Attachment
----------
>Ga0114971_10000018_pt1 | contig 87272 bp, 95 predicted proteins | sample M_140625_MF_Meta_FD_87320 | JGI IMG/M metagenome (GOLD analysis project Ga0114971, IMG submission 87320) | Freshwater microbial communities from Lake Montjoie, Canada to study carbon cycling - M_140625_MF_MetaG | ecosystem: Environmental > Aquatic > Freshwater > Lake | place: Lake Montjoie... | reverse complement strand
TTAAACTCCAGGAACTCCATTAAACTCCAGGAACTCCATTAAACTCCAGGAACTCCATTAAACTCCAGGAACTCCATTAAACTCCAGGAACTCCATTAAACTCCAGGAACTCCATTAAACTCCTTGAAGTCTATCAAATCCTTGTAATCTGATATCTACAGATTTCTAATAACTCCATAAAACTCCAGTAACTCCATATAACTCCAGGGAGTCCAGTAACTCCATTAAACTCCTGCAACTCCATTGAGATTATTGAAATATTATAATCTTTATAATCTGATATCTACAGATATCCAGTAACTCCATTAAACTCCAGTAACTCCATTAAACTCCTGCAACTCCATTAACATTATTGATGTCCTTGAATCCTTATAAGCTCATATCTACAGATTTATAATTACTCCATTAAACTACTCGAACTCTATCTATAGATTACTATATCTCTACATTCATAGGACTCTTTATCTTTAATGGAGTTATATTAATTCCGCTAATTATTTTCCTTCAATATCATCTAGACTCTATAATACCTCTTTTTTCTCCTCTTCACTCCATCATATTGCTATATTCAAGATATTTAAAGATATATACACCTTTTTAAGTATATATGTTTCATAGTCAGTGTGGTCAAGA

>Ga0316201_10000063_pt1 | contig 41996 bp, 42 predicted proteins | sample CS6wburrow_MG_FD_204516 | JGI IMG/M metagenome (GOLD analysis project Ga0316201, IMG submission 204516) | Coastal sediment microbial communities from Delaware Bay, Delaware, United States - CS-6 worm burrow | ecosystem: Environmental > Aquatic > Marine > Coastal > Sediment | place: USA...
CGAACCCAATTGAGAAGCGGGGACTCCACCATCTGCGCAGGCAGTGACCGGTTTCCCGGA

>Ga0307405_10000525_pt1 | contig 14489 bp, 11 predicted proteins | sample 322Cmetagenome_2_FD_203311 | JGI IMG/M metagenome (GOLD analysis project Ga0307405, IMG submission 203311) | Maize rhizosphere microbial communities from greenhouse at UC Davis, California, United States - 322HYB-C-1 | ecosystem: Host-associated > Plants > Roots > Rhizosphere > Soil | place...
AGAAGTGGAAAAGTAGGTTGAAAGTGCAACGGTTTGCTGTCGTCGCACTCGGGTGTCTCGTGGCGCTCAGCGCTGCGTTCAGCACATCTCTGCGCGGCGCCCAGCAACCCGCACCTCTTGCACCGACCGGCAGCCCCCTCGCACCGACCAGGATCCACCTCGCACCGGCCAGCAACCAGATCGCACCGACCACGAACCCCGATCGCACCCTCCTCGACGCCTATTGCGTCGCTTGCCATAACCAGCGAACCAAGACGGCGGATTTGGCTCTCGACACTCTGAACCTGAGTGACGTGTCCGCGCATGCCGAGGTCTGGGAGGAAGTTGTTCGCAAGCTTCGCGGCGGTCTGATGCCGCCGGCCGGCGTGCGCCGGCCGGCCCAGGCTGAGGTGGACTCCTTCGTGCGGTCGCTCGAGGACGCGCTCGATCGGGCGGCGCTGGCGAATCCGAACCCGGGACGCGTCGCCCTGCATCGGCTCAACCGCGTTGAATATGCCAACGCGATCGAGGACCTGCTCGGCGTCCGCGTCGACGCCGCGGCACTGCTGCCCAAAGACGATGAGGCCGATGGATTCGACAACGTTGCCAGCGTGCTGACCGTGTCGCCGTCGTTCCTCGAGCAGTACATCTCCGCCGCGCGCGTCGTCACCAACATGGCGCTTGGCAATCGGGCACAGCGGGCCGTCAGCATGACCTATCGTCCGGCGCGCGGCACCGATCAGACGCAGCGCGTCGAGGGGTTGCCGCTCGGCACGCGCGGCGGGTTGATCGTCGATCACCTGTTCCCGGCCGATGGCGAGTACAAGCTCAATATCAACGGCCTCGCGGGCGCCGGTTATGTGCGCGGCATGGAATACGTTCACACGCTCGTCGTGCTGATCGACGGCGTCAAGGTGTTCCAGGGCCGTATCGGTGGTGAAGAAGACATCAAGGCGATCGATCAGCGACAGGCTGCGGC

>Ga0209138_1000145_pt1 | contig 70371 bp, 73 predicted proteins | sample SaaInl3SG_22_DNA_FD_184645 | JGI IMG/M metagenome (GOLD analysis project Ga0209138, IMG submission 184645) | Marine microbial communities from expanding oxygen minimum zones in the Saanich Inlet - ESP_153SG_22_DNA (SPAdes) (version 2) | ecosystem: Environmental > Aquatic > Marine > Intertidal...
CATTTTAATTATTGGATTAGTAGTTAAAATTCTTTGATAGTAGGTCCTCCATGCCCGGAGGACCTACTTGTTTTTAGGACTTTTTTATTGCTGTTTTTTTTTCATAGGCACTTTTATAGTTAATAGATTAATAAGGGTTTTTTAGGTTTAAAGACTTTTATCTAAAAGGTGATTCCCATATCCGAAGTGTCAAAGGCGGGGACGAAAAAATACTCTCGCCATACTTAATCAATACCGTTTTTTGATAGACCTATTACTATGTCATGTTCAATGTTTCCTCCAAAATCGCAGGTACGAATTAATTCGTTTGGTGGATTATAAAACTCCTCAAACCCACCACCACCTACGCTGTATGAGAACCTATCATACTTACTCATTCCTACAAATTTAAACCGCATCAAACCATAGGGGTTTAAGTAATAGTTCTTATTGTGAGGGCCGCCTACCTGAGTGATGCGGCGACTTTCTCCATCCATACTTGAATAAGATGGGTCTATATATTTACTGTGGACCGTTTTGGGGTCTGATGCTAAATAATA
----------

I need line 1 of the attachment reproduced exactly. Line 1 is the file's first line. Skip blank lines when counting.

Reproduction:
>Ga0114971_10000018_pt1 | contig 87272 bp, 95 predicted proteins | sample M_140625_MF_Meta_FD_87320 | JGI IMG/M metagenome (GOLD analysis project Ga0114971, IMG submission 87320) | Freshwater microbial communities from Lake Montjoie, Canada to study carbon cycling - M_140625_MF_MetaG | ecosystem: Environmental > Aquatic > Freshwater > Lake | place: Lake Montjoie... | reverse complement strand